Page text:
Probability Day

Date: January 25, 2013
Venue: Mathematik-Zentrum, Lipschitz Lecture Hall (Room 1.016), Endenicher Allee 60, Bonn


12:00-14:00 Lunch at ‘Fellinis’; Address: Clemens-August-Straße 8, 53113 Bonn
14:00-15:00 Walter Schachermayer (University of Vienna): From Doob's inequality to robust super-replication
15:10-16:10 Steffen Dereich (University of Münster): Complex networks with preferential attachment: percolation and typical distances
16:10-16:45 Coffee break
16:45-17:45 Terry Lyons (University of Oxford): Cubature rough paths and the patched particle filter


Steffen Dereich: Complex networks with preferential attachment: percolation and typical distances

Since the publication of the highly influential paper of Barabasi and Albert in 1999 the preferential attachment paradigm has captured the imagination of scientists across the disciplines. The underlying idea is that structural properties of large networks, such as the World-Wide-Web, social interaction or citation networks, can be explained by the principle that these networks are built dynamically, and new vertices prefer to be attached to vertices which have already a high degree in the existing network.

Mathematically, we consider a dynamic random network model in which at every construction step a new vertex is introduced and attached to every existing vertex independently with a probability proportional to a concave function <math>f</math> of its current degree. The qualitative analysis of the complex network now comprises the derivation of limit theorems as the size of the random graph tends to infinity. In this talk, I will discuss recent progress on percolation properties and typical distances.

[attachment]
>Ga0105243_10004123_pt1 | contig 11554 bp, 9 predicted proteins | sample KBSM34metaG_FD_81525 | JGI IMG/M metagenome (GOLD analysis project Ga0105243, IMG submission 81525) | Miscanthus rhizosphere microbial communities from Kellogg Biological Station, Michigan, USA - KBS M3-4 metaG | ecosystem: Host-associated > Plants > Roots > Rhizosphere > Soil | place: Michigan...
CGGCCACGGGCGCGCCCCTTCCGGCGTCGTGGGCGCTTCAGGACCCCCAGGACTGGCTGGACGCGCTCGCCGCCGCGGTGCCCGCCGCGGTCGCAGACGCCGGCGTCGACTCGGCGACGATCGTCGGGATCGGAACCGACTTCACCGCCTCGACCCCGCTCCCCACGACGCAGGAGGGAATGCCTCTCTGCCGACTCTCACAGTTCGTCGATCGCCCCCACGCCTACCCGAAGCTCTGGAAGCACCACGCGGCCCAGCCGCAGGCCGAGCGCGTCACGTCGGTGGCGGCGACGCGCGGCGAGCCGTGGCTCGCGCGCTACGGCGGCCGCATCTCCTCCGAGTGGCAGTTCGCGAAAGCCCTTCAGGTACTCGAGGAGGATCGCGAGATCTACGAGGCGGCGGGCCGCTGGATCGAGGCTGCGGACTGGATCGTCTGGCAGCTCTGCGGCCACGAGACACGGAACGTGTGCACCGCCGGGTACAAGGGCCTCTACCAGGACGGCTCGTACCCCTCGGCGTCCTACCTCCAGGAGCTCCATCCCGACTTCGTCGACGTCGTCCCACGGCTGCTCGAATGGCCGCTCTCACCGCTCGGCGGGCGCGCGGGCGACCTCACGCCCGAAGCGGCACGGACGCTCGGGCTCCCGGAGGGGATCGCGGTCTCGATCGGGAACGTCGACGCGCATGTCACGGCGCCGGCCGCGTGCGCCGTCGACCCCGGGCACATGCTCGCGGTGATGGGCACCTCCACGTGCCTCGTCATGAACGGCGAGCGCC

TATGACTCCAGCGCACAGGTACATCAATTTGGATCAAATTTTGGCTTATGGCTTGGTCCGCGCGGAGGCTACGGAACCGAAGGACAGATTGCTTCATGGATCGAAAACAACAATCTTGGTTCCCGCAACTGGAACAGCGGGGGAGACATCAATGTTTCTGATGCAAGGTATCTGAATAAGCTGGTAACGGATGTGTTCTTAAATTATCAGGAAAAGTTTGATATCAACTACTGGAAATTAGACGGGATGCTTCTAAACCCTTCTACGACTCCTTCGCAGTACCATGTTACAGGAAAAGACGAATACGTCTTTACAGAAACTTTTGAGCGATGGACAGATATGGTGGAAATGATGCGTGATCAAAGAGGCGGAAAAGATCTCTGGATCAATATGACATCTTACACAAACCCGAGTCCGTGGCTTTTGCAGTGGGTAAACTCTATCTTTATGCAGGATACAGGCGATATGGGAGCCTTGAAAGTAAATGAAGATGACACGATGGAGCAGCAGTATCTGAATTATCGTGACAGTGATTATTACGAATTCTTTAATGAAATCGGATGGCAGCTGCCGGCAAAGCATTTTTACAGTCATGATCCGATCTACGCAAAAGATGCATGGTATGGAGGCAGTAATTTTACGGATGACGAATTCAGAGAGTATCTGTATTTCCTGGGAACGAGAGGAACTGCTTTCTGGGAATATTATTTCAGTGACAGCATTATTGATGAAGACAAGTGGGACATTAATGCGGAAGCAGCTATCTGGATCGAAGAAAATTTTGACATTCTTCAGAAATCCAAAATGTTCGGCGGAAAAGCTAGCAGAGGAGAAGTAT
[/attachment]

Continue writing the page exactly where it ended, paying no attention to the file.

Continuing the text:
Technically, the crucial point is the description of the local neighbourhood of a randomly chosen vertex by a (truncated) branching random walk. We compare our findings with previous results on alternative network models and illustrate the impact of the preferential attachment paradigm.


Terry Lyons: Cubature rough paths and the patched particle filter 

Many important algorithms involve transporting measures forward and it is an empirical fact that methods that approximate the measure by anempirical measure work effectively. In this talk we explain why monte carloworks badly in high dimensions (like 2 or 3) and explain other algorithmsthat out perform it.


Walter Schachermayer: From Doob's inequality to robust super-replication

Our starting point is Doob's classical maximal inequality for martingales. We give a pathwise proof of this wellknown result. This yields versions of this inequality which are slightly sharper than previously known ones. More importantly, it allows for a new interpretation of this inequality: we can view it as a robust super-replication result of an exotice option, namely the square of the maximal function. We then extend the finance point of view also to other results in stochastic analysis, e.g., the Bichteler-Dellacherie theorem. This leads to a general duality theory for robust, i.e. model-free, super-replication. We present some recent results obtained in collaboration with B. Acciaio, M. Beiglböck, F. Penkner, and J. Temme.